is the EFI extension that shipped with the latest operating system installed on that disk. You can also find it at the following location when booting that macOS system:
This file contains EFI extensions that your Mac may need to boot, e.g. because it cannot boot from an APFS file system otherwise. Some Macs also require it as without that file they cannot boot from external drives or only from some kind of those. In some cases it must change the state of hardware at boot time otherwise the hardware will not work correctly or not work at all. It is even required in some cases to perform a recovery installation over the Internet or booting over a local network.
If you delete that file, your Mac may fail to boot macOS from that drive. Yet all of the above always only applies to the version of macOS that this file came from. So even if your Mac fails to boot that version of macOS without that file, it may still be able to correctly boot an older version from another partition or disk. And if your Mac is somewhat recent, it will also boot without that file as it already has (most or all of) those extensions embedded into its EEPROM firmware. The older your Mac is, the more likely it will depend on that file being present during boot.
In case you accidentally deleted it and this causes trouble, you can easily restore it as long as you still have a way to mount the EFI partition and copy the file there from another macOS installation. If you deleted it and there is no problem, the system will still restore it on certain occasions (not on every boot but on every system update for instance).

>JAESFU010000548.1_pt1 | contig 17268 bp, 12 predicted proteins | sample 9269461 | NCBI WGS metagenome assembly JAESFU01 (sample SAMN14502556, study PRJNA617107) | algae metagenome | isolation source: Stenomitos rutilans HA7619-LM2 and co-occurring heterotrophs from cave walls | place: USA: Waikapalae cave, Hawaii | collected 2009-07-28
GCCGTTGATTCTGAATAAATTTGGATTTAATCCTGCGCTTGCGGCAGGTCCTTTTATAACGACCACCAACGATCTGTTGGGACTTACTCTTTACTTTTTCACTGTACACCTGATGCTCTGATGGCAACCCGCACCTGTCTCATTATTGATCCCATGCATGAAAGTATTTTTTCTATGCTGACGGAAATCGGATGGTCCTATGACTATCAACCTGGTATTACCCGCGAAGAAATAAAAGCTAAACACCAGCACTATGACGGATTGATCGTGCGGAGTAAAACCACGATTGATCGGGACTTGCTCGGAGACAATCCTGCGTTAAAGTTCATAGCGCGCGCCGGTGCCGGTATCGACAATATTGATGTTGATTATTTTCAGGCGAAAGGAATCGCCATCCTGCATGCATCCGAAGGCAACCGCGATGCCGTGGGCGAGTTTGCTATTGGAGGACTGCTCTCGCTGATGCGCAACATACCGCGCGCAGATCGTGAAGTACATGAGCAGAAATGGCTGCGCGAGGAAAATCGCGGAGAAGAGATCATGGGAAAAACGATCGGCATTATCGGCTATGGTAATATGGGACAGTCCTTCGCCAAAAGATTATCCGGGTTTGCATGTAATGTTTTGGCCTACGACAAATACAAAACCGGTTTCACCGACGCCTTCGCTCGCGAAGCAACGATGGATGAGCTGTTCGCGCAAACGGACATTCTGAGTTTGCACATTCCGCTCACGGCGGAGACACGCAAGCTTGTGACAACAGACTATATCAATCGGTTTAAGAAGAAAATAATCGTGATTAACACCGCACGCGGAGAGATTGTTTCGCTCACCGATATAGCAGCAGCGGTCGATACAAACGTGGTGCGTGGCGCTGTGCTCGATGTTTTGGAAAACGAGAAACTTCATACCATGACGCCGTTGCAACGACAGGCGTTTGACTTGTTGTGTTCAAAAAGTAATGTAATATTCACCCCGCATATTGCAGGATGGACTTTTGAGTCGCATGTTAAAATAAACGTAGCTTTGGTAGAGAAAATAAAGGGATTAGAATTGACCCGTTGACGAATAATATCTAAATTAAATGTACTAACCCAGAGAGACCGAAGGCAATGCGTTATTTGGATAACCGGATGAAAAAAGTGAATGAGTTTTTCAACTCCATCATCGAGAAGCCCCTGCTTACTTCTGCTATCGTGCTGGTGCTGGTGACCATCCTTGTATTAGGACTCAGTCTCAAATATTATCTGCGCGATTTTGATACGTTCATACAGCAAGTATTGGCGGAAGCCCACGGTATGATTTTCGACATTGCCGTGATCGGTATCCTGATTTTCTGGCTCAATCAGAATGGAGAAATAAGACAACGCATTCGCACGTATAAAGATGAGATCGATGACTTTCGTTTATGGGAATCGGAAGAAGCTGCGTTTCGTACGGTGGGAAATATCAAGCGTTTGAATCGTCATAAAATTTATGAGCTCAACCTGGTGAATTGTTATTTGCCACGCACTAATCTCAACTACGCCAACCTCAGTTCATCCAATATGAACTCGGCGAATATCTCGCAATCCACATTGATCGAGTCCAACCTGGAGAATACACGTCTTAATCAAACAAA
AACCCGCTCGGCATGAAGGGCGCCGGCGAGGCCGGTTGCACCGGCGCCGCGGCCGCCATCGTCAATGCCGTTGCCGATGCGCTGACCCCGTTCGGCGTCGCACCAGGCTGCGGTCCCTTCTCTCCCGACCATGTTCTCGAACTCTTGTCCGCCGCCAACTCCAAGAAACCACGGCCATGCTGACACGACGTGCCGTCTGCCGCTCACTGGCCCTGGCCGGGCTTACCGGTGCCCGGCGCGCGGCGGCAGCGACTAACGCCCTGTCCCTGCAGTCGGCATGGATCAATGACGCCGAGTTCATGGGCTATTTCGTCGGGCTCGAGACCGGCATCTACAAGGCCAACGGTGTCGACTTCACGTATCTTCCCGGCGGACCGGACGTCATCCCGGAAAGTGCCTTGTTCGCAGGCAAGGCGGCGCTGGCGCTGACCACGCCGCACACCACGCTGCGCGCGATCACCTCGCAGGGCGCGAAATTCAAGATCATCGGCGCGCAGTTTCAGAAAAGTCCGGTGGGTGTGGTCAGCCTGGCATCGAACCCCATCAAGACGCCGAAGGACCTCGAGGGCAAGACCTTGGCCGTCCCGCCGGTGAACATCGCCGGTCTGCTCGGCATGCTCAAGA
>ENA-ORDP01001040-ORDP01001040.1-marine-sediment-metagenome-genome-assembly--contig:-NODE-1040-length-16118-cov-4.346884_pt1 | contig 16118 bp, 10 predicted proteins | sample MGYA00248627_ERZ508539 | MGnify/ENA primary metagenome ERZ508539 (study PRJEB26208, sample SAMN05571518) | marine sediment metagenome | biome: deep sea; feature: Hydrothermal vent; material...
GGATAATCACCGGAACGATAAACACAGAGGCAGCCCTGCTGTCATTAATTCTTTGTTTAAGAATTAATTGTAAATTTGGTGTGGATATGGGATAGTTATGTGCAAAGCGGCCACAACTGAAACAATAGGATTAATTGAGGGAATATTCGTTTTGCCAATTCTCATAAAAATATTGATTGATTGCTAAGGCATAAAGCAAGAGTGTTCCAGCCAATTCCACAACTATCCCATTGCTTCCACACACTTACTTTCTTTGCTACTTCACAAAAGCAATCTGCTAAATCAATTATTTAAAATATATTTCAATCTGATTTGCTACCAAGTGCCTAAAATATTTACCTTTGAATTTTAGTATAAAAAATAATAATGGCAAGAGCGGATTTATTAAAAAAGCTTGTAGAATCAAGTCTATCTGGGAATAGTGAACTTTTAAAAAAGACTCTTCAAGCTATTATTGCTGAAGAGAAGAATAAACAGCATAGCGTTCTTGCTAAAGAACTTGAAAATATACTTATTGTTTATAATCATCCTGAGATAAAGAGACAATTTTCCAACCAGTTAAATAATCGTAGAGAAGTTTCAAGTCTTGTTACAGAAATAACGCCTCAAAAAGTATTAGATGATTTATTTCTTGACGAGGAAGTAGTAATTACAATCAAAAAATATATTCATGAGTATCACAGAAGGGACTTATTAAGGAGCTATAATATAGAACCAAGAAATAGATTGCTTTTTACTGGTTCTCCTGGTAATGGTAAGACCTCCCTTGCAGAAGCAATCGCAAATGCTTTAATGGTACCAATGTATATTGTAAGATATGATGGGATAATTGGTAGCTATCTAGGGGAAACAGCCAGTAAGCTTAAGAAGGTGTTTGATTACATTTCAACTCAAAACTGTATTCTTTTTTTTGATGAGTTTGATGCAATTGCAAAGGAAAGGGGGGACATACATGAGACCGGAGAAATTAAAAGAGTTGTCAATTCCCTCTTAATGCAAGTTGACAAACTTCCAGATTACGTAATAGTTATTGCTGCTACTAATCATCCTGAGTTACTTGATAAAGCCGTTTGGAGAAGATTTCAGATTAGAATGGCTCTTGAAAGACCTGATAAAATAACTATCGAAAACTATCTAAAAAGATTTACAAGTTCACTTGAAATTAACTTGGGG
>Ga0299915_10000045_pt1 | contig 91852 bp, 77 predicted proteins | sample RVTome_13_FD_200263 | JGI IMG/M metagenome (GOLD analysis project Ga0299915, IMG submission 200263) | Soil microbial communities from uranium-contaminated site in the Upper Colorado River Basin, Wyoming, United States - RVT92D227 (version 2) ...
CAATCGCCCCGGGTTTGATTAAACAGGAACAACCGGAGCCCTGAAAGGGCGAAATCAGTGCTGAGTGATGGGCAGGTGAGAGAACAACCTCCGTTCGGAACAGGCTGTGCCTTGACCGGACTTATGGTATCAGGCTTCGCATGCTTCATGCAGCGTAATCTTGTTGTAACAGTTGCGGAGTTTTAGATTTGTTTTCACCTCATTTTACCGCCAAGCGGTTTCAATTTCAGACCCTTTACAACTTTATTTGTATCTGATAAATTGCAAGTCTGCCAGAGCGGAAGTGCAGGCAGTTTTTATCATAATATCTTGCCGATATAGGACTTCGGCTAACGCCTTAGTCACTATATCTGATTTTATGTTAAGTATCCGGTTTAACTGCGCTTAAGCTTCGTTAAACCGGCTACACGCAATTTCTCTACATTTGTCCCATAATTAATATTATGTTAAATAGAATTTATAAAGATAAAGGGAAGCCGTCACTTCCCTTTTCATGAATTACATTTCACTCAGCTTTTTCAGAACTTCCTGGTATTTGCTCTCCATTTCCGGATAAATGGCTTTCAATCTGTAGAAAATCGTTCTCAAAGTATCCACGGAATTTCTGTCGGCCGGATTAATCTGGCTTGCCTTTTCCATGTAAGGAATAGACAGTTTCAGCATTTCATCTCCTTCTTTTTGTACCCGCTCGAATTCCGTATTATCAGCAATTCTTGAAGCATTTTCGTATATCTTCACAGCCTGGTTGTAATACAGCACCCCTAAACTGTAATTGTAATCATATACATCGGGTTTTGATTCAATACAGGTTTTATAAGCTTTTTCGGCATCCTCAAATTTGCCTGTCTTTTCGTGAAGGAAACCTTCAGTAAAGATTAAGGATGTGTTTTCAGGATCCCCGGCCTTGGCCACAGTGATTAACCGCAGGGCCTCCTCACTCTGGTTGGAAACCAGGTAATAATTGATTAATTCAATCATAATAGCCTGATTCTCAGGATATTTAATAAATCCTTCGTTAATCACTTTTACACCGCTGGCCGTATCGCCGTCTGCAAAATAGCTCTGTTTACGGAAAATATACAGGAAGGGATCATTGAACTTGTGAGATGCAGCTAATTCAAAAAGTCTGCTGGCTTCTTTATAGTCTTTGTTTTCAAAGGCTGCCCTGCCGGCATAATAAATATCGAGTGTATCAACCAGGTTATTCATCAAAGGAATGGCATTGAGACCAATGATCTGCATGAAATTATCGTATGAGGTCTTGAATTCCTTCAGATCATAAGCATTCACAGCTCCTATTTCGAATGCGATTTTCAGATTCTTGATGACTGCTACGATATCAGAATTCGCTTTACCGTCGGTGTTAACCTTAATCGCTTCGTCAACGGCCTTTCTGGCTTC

contains a copy of the latest EEPROM firmware update installed. When Apple ships an EEPROM update (as part of a system update or stand alone), it is copied to
/EFI/APPLE/FIRMWARE/, an entry named
efi-apple-recovery is written to NVRAM (run
nvram efi-apple-recovery in Terminal to see the content of that entry) and on next boot, the system performs an EFI firmware update (writing the content of that file into the EEPROM).
The EEPROM part of EFI is the part that is loaded directly after boot. It's the part that needs to initialize hardware to the point it can detect keyboard keys pressed, display something on screen, and access the EFI partitions of detected drives. Thus it also contains a file system driver to read that EFI partition as only then it can actually load EFI extensions from there. This is the part of the EFI firmware that is always there and will stay there when your drive is swapped as it is directly "burned" into a chip.
For those who are not familiar with (U)EFI, think of it like this:
The EEPROM EFI part is what used to be the classical BIOS that gets your computer into a bootable state after power cycle. The extension EFI part on the EFI partition is like a boot loader, that takes over when booting the operating system supposed to start and it may contain any kind of additional hardware/filesystem support relevant to booting systems. Yet a dedicated complex boot loader isn't always needed. Also with the classical BIOS it wasn't always required to have a complex boot loader installed at all on your hard disk; sometimes the BIOS would just read the MBR (master boot record) to RAM and execute the code found in it and the system booted.